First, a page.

Large datasets for investigating vaginal flora change at frequent, repeated intervals are limited and graphical methods for exploring such data are inadequate. We report 2-year weekly vaginal flora changes based on Gram stain using lasagna plots.
Weekly vaginal flora patterns were evaluated among 211 sexually experienced women with ≥18 months of follow-up in Rakai, Uganda. Vaginal flora swabs were self-collected weekly and categorized by Nugent Gram stain criteria (0–3, normal; 4–6, intermediate; 7–10, bacterial vaginosis [BV]). Vaginal flora patterns were analyzed as the percentage of weekly observations with BV (longitudinal prevalence) and illustrated by lasagna plots. Characteristics of women were compared across tertiles of longitudinal prevalence of BV.
Ninety-five percent of women had at least 1 episode of BV over 2 years, with one-third of women spending more than half (52%–100%) of their time with BV. Vaginal pH >4.5 increased with increasing tertiles of longitudinal prevalence of BV (P < 0.001). Weekly fluctuation in vaginal flora states, as measured by a change in flora states from the before current visit, was highest in the middle (41.9%) compared with the lower (30.1%) and upper tertiles (27.8%, P < 0.001). HIV status and reported vaginal symptoms did not differ significantly across BV tertiles.
Women exhibited different patterns of vaginal flora changes over time, which could not be described by baseline behaviors. Lasagna plots aided in describing the natural history of BV within and across women and may be applied to future BV natural history studies.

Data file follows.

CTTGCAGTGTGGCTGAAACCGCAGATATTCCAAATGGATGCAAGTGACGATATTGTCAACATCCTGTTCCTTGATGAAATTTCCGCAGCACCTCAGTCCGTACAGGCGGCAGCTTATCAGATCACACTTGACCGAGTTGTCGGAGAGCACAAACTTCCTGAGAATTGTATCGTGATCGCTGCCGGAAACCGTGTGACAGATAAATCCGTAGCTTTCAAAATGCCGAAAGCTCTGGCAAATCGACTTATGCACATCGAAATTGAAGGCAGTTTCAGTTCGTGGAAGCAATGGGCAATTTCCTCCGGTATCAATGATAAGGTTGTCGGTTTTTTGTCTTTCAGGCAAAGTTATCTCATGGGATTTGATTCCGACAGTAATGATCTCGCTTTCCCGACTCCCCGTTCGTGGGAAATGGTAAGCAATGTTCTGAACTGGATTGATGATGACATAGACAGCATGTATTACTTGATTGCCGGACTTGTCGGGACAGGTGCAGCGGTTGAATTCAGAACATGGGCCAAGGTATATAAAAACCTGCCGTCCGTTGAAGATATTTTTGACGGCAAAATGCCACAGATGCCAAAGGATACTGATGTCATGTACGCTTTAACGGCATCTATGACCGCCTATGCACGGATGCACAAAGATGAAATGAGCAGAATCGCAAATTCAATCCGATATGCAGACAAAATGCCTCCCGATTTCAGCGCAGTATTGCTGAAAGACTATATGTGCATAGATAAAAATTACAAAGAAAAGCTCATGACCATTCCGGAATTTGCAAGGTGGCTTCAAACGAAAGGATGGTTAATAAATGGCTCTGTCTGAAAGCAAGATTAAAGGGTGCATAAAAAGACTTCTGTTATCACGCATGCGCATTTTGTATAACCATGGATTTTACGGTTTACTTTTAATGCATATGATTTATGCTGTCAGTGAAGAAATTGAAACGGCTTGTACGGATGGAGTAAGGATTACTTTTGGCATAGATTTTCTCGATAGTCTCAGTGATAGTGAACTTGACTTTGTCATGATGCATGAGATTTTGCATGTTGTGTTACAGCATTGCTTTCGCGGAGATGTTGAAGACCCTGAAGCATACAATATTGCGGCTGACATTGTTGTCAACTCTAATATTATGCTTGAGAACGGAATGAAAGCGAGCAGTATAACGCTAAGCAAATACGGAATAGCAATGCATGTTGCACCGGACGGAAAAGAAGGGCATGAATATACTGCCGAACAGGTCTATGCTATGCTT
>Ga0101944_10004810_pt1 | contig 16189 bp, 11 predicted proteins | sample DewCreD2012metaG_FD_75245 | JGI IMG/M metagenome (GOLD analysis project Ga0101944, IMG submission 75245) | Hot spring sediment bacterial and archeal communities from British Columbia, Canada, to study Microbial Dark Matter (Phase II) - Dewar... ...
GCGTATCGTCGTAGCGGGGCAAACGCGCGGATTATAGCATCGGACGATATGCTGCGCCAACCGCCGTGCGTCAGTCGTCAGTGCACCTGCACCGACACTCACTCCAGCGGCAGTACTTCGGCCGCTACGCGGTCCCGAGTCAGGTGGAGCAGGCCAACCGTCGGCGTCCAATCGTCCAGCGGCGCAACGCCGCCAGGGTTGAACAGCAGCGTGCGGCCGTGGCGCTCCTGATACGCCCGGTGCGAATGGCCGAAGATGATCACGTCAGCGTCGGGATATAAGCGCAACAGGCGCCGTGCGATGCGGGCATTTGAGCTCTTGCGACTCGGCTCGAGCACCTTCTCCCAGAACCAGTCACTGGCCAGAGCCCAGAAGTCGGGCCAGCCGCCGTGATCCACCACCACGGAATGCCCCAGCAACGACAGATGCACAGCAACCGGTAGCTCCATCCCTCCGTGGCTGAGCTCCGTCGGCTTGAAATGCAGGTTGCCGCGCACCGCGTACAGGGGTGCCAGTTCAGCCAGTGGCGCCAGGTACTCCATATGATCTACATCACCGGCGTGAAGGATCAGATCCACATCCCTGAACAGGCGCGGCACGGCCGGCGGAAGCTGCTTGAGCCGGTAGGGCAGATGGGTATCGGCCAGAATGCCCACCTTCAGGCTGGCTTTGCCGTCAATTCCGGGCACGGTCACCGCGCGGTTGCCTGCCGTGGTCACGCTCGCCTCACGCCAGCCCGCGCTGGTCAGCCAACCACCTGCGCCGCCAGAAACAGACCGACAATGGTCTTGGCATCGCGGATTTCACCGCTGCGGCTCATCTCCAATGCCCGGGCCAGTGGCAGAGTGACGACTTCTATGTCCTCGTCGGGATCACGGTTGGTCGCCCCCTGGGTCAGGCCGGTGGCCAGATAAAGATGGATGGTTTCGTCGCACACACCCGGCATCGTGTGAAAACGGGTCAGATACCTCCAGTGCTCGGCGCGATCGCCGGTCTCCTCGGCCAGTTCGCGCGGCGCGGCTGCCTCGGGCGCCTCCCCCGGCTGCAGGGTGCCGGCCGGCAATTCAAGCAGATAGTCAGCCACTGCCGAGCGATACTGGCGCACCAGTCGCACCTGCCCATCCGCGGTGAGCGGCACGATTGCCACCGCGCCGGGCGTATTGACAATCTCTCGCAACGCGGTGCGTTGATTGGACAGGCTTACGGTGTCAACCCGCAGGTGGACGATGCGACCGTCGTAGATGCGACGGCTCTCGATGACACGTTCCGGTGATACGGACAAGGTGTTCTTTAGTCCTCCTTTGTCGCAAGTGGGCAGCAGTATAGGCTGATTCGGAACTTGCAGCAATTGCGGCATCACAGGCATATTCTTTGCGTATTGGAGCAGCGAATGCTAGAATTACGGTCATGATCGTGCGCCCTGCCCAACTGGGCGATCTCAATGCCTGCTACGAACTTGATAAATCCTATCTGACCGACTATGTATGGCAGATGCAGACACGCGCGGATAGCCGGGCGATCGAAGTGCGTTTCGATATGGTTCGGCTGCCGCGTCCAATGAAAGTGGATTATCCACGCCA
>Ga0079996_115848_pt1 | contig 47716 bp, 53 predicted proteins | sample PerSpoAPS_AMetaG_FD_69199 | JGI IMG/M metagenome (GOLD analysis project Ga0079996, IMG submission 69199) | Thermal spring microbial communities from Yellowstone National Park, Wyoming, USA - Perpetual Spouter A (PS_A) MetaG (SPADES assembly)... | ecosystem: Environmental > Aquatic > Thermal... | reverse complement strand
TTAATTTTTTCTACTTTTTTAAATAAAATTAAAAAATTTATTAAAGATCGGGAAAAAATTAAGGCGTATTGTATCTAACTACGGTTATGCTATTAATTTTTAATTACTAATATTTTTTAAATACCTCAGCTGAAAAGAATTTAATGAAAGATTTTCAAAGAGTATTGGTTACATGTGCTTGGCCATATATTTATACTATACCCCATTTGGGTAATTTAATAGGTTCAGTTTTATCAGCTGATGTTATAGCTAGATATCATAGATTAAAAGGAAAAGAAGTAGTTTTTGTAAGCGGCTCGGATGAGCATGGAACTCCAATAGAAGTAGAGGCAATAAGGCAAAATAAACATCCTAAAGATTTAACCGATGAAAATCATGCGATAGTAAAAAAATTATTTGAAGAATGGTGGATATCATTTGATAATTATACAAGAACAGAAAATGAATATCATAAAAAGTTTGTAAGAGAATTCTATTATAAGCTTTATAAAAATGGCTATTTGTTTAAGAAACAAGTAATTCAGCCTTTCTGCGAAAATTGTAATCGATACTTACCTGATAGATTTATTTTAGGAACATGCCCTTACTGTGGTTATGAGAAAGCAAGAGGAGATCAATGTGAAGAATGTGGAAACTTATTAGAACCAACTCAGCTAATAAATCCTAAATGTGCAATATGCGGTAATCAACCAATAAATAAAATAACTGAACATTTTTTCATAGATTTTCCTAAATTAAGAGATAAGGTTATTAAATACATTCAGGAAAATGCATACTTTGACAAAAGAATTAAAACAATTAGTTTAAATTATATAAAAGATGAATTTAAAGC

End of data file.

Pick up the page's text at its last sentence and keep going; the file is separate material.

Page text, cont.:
Few factors differed between women with higher versus lower frequencies of bacterial vaginosis. Lasagna plots facilitated the visualization and interpretation of weekly vaginal flora patterns from a large sample of women.
From the *Department of Population, Family, and Reproductive Health, Johns Hopkins Bloomberg School of Public Health, Baltimore, MD; †Epidemiology Branch, Division of Epidemiology, Statistics, and Prevention Research, Eunice Kennedy Shriver National Institute of Child Health and Human Development, Rockville, MD; ‡Makerere University School of Public Health, Kampala, Uganda; §Rakai Health Sciences Program, Kalisizo, Uganda; ¶Department of Biostatistics, Johns Hopkins Bloomberg School of Public Health, Baltimore, MD; and ∥Makerere University College of Health Sciences, Kampala, Uganda
The authors thank Bruce Swihart for his feedback and assistance with lasagna plotting, including providing his program developed in R to generate the figures used in this paper.
Supported in part by the Intramural Research Program of the National Institutes of Health (NIH), Eunice Kennedy Shriver National Institute of Child Health and Human Development (NICHD), the NIH, NICHD grant R01AI47608 (to M.J.W.); the NIH, National Institute for Allergy and Infectious Diseases (NIAID) grant T32AI050056 (to J.M.Z.), the Cooperative Agreement number R36PS001104 (to M.E.T.) from the Center for Disease Control and Prevention (CDC).
Its contents are solely the responsibility of the authors and do not represent the official views of the CDC.
Correspondence: Marie Thoma, PhD, MHS, Epidemiology Branch/DESPR, Eunice Kennedy Shriver National Institute of Child Health and Human Development, National Institutes of Health, 6100 Executive Blvd, Room 7B13E, Rockville, MD 20852. E-mail: firstname.lastname@example.org.
Received for publication February 14, 2011, and accepted June 1, 2011.